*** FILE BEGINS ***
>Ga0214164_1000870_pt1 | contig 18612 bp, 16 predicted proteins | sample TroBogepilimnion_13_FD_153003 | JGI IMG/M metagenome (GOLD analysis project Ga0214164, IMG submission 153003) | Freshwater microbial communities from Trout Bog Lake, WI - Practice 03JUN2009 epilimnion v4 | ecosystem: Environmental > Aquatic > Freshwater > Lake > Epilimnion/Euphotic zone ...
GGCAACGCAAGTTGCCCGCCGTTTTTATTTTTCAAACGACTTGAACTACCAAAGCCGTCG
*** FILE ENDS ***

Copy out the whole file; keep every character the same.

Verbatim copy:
>Ga0214164_1000870_pt1 | contig 18612 bp, 16 predicted proteins | sample TroBogepilimnion_13_FD_153003 | JGI IMG/M metagenome (GOLD analysis project Ga0214164, IMG submission 153003) | Freshwater microbial communities from Trout Bog Lake, WI - Practice 03JUN2009 epilimnion v4 | ecosystem: Environmental > Aquatic > Freshwater > Lake > Epilimnion/Euphotic zone ...
GGCAACGCAAGTTGCCCGCCGTTTTTATTTTTCAAACGACTTGAACTACCAAAGCCGTCG